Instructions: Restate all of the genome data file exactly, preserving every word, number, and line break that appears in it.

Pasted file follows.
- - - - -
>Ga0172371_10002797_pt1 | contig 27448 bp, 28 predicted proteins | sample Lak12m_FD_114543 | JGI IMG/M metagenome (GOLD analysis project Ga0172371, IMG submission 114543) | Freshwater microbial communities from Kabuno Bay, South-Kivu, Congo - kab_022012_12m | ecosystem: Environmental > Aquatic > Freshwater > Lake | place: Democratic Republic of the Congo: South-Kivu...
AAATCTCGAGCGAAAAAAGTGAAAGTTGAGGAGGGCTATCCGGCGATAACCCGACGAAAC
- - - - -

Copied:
>Ga0172371_10002797_pt1 | contig 27448 bp, 28 predicted proteins | sample Lak12m_FD_114543 | JGI IMG/M metagenome (GOLD analysis project Ga0172371, IMG submission 114543) | Freshwater microbial communities from Kabuno Bay, South-Kivu, Congo - kab_022012_12m | ecosystem: Environmental > Aquatic > Freshwater > Lake | place: Democratic Republic of the Congo: South-Kivu...
AAATCTCGAGCGAAAAAAGTGAAAGTTGAGGAGGGCTATCCGGCGATAACCCGACGAAAC